Before James and I got too caught up in the fact that the X-shape crossover might hit the torque arm mount, we retreated to the back of the car to get started on the tailpipes. Here you can see the space around the Maximum suspension for the tailpipes. The previous owner was building the car to beat a new Boss 302 around the track, but that plan went out the window when he test-drove a new Boss...
James snakes the driver-side tailpipe over the Bullitt’s 8.8 rear, and through the suspension components. The driver side is much easier than the passenger side, as there is less Panhard bar hardware in the way.
And here’s the passenger-side tailpipe going in. Notice the tailpipe must go over the Panhard bar and mount. Maximum Motorsports recommended the Flowmaster after-cat exhaust because it closely follows the factory exhaust routing. Maximum designed the bar and mount to work with factory exhaust.
With the tailpipes in place, James moves to the muffler portion of the installation. James uses a transmission jack to position the muffler/flow tube assembly. Doing so will allow you to position the muffler right where you want it, and tighten up when you’re ready. Of course, you don’t want to fully tighten the exhaust until it’s just right.
Once James was satisfied with the exhaust position, he used the supplied Flowmaster hardware to tighten its clamps. James used the aforementioned transmission jack to hold the exhaust in place while he tightened the nuts, bolts, and clamps.
Here’s a look at the tailpipe routing on the driver side, which is much better. You can see where the previous after-cat had rubbed on the plastic gas tank cover.
James cut off the tailpipe hangers since they interfered with the Maximum Motorsports swaybar end-links. After everything was tightened, we used factory hangers from a Ford dealer, which we also modified to work with the Flowmaster muffler hanger arrangement.
The moment you’ve all been waiting for—did the BBK Performance X-shape crossover pipe work with the Maximum Motorsports torque arm? Well, yes, it did. As you can see, it’s a tight fit, and some clearancing might be necessary should you decide to go the route we took with our Bullitt. At this stage of the game, it’s hard to say whether you will have the same fortune as we did. Some cars haven’t been treated as well as others, but as our car illustrates, it is possible.
Well there you have it. Save for factory muffler hangers, James has completed our exhaust install. Most of the time with an exhaust swap is taken up with making sure the tailpipes are aligned properly, and aren’t coming in contact with the rear axle housing, suspension, or rear valance. Then it’s muffler alignment, as well. You could spend two hours just on exhaust alignment alone so take your time, and don’t tighten anything down until it’s just right.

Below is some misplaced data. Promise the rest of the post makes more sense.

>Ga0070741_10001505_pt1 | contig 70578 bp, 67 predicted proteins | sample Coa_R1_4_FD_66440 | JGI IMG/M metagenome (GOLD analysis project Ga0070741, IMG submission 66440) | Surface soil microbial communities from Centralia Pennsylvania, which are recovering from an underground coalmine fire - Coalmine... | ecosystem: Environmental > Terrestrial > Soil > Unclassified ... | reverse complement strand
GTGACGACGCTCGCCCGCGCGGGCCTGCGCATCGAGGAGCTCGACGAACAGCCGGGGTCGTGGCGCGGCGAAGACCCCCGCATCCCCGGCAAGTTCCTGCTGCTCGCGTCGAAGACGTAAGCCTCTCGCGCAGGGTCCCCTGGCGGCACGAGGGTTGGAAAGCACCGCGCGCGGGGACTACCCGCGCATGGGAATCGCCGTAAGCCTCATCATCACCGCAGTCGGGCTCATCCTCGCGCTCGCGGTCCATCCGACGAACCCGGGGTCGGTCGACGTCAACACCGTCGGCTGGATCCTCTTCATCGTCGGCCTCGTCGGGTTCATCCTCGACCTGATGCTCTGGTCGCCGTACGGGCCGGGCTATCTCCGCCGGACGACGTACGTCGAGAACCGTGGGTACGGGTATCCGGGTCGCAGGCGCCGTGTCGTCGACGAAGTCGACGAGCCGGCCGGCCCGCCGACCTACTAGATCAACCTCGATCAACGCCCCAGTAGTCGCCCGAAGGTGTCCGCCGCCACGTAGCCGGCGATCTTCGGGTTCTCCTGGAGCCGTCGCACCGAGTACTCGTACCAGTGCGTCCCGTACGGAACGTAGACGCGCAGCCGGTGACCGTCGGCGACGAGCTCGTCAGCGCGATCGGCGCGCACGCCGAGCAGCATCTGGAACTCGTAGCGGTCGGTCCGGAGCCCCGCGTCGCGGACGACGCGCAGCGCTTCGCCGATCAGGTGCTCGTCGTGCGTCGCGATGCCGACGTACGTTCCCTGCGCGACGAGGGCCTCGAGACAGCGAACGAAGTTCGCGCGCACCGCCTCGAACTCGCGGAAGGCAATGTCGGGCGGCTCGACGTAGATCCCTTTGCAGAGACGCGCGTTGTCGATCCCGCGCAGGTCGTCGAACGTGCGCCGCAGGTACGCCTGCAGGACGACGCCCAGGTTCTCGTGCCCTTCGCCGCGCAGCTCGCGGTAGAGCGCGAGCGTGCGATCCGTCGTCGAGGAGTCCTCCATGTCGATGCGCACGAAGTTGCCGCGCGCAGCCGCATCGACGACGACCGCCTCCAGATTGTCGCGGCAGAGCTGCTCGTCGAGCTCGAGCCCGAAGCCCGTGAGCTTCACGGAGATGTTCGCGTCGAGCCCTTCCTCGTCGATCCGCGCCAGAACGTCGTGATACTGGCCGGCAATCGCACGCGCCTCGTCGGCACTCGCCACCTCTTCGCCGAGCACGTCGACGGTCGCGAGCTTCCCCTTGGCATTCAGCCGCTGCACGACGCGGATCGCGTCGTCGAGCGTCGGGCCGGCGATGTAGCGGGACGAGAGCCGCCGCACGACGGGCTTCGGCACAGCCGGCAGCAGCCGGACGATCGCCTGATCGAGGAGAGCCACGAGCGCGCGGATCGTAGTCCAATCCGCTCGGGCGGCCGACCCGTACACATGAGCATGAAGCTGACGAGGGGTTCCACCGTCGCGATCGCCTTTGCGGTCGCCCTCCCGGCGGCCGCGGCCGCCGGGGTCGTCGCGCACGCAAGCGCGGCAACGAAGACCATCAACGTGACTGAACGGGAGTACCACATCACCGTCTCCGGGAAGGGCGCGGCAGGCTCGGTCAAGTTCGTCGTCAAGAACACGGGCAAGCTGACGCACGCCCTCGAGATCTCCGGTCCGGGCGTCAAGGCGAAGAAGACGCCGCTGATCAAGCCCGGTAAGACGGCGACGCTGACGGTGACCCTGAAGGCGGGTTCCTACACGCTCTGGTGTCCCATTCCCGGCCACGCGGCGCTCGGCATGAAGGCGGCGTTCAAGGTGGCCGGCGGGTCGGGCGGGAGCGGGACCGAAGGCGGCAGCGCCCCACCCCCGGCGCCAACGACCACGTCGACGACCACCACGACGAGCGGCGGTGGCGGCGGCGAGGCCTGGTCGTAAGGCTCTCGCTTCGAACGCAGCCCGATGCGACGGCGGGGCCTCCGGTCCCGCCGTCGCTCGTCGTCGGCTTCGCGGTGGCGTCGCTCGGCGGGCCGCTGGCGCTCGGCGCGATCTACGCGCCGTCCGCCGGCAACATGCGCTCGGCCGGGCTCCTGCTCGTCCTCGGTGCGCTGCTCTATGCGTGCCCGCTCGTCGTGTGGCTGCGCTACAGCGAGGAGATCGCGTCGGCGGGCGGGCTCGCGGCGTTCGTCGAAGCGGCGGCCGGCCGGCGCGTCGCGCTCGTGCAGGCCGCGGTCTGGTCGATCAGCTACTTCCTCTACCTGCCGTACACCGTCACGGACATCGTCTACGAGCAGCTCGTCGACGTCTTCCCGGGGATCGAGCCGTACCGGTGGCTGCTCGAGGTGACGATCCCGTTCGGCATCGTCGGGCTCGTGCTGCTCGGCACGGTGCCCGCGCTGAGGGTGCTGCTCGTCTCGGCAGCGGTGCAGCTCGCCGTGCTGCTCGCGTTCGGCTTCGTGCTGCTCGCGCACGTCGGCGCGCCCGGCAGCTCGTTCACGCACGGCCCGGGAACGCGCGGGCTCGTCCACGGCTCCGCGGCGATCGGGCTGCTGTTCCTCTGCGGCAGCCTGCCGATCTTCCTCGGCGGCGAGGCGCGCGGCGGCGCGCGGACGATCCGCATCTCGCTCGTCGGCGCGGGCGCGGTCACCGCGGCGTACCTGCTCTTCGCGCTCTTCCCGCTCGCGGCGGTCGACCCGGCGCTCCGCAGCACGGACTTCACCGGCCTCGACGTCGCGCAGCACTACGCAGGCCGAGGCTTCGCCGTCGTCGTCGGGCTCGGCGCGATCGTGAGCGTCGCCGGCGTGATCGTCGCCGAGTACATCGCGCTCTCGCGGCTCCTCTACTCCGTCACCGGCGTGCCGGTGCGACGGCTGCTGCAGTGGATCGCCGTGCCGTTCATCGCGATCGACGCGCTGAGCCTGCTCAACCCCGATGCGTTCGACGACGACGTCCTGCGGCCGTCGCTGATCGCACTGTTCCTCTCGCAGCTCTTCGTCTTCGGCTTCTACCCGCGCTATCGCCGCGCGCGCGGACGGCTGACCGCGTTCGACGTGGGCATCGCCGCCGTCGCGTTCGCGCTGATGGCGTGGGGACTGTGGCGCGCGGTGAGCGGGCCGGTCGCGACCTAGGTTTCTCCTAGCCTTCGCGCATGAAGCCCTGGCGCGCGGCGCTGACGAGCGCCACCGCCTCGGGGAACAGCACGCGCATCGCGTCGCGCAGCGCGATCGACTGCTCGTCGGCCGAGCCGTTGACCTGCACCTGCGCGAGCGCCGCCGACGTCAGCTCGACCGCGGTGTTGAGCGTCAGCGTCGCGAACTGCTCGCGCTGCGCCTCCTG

On The Dyno
Datalogging the dyno pulls, James discovered our Bullitt was almost out of fuel. Further research revealed the alternator output trailed off at high rpm. Could our Bullitt's lack of fuel be related to reduced alternator output? Of course. If the car's alternator isn't giving full power, every other electrical component, including the fuel pump, will not see full power either.
However, it could also be a clogged fuel filter contributing to the problem, as well. We didn't have a new fuel filter to try while at Brothers, so we'll have to address that later. We'll also try a new alternator to see if things improve.
With the tuning done, the Bullitt's sound, driveability, and increased low-end grunt were welcome additions, making the car more fun to drive. No, it doesn't make a lot of power, but at least now it sounds like a Mustang, which was the impetus for the revised exhaust.
When it comes to exhaust on your Mustang, it’s all about sound. Unless you’re going with a long-tube system on a supercharged Two-Valve, you probably won’t pick up much power. That was the case with our Bullitt. James also tuned our Bullitt on Brothers’ Dynojet, and it was an eye-opening experience. We gained the trademark Mustang sound we were looking for, any horsepower gain would just be a bonus. Turns out, we didn’t really gain peak horsepower. However, we gained midrange horsepower and torque, as much as 9 hp and 12 lb-ft of torque.
James Gordon of Tuning by James handled both the exhaust installation and tune on our Bullitt with expert care and proficiency. James used SCT software, loading the tune into a SF3 Power Flash Ford Programmer. James, when not tuning cars across Central Florida or the Internet, also performs the dyno work at Brothers Performance car shows at its Deland, Florida, location.
Here’s the SCT SF3 Power Flash Ford Programmer James used to store the tune for future use. We’ll carry this with us for future performance upgrades and tuning changes. Not only will the SF3 hold up to 10 tunes, it can also datalog, and read/clear trouble codes.
Here is our baseline dyno pass before the exhaust, and our best run with the new BBK Performance/Flowmaster exhaust upgrades. You can see we really didn’t gain in the upper rpm range, but in the midrange we gained a welcome 12 lb-ft of torque.
Horse Sense: Flowmaster has changed the way it names its mufflers. The Super 50 Series we installed on our Bullitt were called three-chamber mufflers. Of course, three-chamber are the quieter Flowmaster muffler offering. When we were younger, we installed two-chamber mufflers, which are now called Super 40 Series mufflers. (I was old in my youth and went for three- chambers, er ... Super 50s. —Editor Turner)